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Virtual Annie Malone parade will be vibrant with history, hope

The legacy of Annie Turnbo Malone lives on, and so does the annual parade that raises money for Annie Malone Children and Family Services. But because of the continuing COVID-19 coronavirus pandemic, the parade will be virtual, as it was last year.

The parade, sponsored by Midwest BankCentre, will be on Sunday, May 16, from 2 to 4 p.m. U.S. Rep. Cori Bush, D-St. Louis, will serve as Grand Marshal, and the parade’s theme will be “Resilience & Perseverance.” Special guests will include Best Dance Center, DJ Charlie Chan, and the Saint Boogie Brass Band. Co-hosts are Tammie Holland of Brown & Crouppen and Rhyan Henson from KSDK.

The 2021 parade will be presented on Annie Malone’s virtual platforms: and Annie Malone Children & Family Services on Facebook. There will be live performances, pre-recorded interviews and historical features.

“It is crucial that we host our May Day Parade to raise vital funds for programs and services for our youth,” Sara Lahman, Chief Executive Officer of Annie Malone, said in a statement. “Our highly trained and caring staff become like family, and we show up in whatever way our kids need us to show up. The wonderful support from the community has allowed us to leave a lasting impact on so many families, even during the pandemic.”

During its 133-year history, Annie Malone has provided culturally diverse, rapid response assessment, crisis intervention, parenting support, residential treatment and educational services to children suffering from extreme trauma. In 2020, the agency served more than 500 families, it said. 

In addition to Midwest BankCentre, parade sponsors include Bayer, St. Louis Community College, Brown & Crouppen and SteadyRain. To find out about supporting the Annie Malone Virtual May Day Parade, contact Jarel Loveless, Chief Development Officer, or 314-230-6541.

Who was Annie Turnbo Malone?

Annie Turnbo Malone

She was a chemist who developed and sold hair products for Black women, becoming a millionaire. She then used her money to help other Blacks advance in their careers and aspirations, and to provide practical, charitable aid.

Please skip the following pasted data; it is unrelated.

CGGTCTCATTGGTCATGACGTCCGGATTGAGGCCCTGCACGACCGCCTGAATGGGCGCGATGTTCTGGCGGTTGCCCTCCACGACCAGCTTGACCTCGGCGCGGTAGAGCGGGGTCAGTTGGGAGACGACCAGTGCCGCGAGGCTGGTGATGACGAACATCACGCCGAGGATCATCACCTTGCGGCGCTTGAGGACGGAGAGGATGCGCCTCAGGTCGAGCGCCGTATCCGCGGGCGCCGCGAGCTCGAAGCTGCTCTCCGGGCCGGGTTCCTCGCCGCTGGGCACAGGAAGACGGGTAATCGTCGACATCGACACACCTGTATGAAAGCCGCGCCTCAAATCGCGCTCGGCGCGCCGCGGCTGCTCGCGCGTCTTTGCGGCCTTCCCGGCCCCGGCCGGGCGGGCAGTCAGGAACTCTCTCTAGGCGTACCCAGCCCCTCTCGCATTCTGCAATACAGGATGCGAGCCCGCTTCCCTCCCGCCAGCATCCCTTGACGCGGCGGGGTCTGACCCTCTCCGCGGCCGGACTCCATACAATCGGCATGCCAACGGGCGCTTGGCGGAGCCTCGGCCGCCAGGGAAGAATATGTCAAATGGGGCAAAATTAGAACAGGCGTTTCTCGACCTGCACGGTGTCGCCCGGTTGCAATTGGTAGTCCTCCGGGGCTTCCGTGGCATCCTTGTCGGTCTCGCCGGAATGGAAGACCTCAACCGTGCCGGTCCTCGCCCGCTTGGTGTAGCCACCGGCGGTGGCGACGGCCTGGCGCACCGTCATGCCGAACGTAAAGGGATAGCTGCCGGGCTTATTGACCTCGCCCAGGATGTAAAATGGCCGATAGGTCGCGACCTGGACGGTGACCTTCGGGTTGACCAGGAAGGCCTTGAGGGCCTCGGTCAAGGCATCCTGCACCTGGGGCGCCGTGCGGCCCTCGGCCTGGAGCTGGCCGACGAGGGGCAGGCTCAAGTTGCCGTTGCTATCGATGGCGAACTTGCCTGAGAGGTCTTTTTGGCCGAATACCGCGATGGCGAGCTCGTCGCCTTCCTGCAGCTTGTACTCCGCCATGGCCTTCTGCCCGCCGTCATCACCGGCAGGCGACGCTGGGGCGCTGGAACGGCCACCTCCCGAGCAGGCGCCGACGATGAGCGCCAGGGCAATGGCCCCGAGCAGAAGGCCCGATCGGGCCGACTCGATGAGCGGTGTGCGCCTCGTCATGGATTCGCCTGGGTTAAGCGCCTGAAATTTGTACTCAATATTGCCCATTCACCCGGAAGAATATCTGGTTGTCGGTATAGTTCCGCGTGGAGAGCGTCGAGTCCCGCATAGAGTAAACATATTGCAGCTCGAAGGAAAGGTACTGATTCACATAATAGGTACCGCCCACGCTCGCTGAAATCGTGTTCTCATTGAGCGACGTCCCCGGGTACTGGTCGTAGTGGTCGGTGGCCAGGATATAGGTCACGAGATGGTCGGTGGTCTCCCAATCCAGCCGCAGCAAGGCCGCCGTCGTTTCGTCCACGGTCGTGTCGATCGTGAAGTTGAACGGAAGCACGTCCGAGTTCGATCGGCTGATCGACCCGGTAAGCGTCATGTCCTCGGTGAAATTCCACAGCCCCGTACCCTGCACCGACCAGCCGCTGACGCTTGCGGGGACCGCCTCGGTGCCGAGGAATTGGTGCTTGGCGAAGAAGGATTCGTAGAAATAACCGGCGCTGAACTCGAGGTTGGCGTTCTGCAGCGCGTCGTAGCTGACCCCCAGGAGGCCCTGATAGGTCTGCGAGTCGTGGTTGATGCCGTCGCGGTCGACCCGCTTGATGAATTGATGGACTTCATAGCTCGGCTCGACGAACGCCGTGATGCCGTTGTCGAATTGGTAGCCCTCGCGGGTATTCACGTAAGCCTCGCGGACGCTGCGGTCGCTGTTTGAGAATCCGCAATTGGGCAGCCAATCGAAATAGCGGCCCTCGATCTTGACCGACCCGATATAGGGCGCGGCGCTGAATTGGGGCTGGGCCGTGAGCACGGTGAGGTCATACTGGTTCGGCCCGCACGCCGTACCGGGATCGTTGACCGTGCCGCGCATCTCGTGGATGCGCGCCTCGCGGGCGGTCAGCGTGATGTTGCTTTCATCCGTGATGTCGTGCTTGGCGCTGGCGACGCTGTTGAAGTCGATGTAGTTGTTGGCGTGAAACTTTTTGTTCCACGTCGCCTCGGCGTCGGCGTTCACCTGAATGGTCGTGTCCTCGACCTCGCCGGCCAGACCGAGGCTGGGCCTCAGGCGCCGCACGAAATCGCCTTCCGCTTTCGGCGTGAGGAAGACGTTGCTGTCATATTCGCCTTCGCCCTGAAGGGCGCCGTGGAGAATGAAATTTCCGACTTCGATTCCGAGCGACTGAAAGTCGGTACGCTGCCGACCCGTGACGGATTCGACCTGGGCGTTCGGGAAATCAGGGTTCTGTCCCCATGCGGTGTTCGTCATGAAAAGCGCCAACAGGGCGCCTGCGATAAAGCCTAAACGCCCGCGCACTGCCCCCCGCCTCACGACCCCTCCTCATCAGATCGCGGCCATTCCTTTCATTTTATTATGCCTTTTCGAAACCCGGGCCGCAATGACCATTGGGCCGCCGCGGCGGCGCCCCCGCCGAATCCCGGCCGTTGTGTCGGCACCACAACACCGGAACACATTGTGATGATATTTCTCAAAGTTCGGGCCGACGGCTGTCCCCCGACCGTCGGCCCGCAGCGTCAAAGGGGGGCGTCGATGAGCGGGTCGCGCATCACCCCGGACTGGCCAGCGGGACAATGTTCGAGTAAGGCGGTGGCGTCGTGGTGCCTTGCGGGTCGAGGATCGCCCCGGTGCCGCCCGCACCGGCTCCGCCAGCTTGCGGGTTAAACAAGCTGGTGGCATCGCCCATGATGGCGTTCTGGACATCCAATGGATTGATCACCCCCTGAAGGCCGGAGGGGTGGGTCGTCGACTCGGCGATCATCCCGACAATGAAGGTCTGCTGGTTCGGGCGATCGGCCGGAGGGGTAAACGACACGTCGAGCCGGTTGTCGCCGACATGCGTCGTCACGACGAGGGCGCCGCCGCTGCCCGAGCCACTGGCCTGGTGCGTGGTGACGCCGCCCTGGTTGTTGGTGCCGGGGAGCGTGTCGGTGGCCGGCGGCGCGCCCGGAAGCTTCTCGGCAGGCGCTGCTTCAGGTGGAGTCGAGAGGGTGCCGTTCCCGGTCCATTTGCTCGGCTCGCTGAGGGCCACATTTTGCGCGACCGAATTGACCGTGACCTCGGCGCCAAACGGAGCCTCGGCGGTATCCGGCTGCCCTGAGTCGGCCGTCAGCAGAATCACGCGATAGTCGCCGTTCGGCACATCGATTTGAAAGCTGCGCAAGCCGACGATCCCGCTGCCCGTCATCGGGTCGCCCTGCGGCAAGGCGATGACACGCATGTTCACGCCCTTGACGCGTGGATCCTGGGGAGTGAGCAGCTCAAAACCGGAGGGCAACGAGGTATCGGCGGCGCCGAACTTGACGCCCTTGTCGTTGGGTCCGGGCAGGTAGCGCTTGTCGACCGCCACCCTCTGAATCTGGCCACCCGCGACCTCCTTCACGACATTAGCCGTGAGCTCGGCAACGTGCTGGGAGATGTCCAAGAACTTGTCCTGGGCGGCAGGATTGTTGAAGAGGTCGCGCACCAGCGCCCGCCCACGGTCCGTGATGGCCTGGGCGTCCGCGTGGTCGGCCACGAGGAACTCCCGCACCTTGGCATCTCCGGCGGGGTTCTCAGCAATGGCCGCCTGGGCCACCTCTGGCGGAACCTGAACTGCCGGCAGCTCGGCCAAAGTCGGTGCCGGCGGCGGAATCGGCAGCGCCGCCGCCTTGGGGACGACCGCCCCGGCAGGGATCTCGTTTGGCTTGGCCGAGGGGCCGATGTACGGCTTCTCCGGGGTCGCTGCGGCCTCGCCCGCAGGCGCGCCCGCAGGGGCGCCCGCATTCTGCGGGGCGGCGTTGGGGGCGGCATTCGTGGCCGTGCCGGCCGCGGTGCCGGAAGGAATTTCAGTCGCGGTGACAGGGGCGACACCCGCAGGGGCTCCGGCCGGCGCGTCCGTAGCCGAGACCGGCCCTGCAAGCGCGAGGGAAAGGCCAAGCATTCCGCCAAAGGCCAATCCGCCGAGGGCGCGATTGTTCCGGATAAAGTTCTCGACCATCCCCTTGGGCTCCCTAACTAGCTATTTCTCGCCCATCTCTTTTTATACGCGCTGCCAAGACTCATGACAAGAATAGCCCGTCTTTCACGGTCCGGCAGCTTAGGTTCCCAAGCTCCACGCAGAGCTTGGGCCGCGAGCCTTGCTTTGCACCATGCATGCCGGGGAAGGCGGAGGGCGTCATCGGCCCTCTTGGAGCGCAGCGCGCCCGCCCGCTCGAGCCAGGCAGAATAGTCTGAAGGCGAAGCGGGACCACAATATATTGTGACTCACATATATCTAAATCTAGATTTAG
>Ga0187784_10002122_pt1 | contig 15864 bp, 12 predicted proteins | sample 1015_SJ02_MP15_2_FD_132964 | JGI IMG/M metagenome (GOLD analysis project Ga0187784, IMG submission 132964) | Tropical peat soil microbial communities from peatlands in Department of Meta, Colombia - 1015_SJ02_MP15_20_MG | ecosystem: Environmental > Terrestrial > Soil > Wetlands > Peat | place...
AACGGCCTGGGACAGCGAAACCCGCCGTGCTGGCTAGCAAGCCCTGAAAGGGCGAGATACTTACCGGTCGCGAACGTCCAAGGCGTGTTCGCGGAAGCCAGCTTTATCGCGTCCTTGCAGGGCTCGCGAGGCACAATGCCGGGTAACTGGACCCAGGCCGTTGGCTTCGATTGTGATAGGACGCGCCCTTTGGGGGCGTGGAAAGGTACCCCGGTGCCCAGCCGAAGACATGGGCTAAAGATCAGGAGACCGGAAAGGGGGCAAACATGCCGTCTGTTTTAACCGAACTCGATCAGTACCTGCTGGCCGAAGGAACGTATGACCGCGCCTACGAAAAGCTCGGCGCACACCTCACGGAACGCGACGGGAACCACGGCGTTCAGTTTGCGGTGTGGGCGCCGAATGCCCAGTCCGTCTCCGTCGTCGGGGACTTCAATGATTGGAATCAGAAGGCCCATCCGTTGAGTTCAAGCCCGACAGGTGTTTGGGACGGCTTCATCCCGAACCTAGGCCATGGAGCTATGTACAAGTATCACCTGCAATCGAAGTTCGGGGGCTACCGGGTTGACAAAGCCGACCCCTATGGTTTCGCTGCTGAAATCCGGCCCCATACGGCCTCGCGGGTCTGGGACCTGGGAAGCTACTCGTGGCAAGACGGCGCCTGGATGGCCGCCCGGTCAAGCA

An ad for Poro Vanishing Cream and Poro Face Power.

Turnbo was born in 1869 in Metropolis, Ill. While attending high school in Peoria, Ill., she discovered she had a flair for chemistry, and eventually developed a hair product to straighten hair without damaging it like the products then available. That grew into an entire line of Black hair care and beauty products.

In 1902, Turnbo moved her business, the Poro Co., to St. Louis as the city was getting ready for the 1904 World’s Fair. At the time, Blacks were barred from using regular marketing and distribution channels, so she and her assistants went door to door, giving demonstrations. The Fair gave her business a boost, and the Poro company went national.

St. James AME Church at 4301 St. Ferdinand Avenue at Billups Avenue now occupies the site of the former Poro College established by Annie Malone. Photo by Bill Beene/The NorthSider

Annie Turnbo married Aaron Malone, a St. Louis school principal, in 1914. Annie Malone established Poro College in St. Louis in 1918 as a cosmetology school and training center. The center also housed Malone’s business operations and offered space for civic gatherings.

By the 1920s, she was one of the most successful Black women of her time. She helped fund a variety of Black organizations and charities, including the St. Louis Colored Orphans Home.

Malone’s marriage failed, and the settlement was expensive. Then came the 1929 stock market crash and the Great Depression.

Annie Malone Children and Family Services

She moved her business headquarters to Chicago in 1930, but she continued to support charities in St. Louis and around the nation throughout her lifetime. She died in Chicago on May 10, 1957.

The St. Louis Orphans Home, which was renamed for her in 1946, is now the Annie Malone Children and Family Service Center, at 2612 Annie Malone Drive.

Annie Malone exhibit

The Annie Malone Exhibit “Moving Forward – Exploring the Legacy of Annie Malone” is featured at the Field House Museum in St. Louis through June 20.

A special exhibit on Annie Turnbo Malone is currently at the Field House Museum, 634 South Broadway. The exhibit runs through June 20; face masks are required.

Hours are Wednesday through Saturday, 10 a.m. until 4 p.m.; and Sunday from noon until 4 p.m. Admission is $10 for adults, $5 for children ages 7-16 and free for ages 6 and under. To arrange a tour, call 314-421-4689; more information is available at or by emailing

Staff is home to The NorthSider and The SouthSider weekly community newspapers. The SouthSider publishes 25,000 copies every Tuesday. The NorthSider publishes 25,000 copies every Thursday. They are distributed at over 600 locations across St. Louis.

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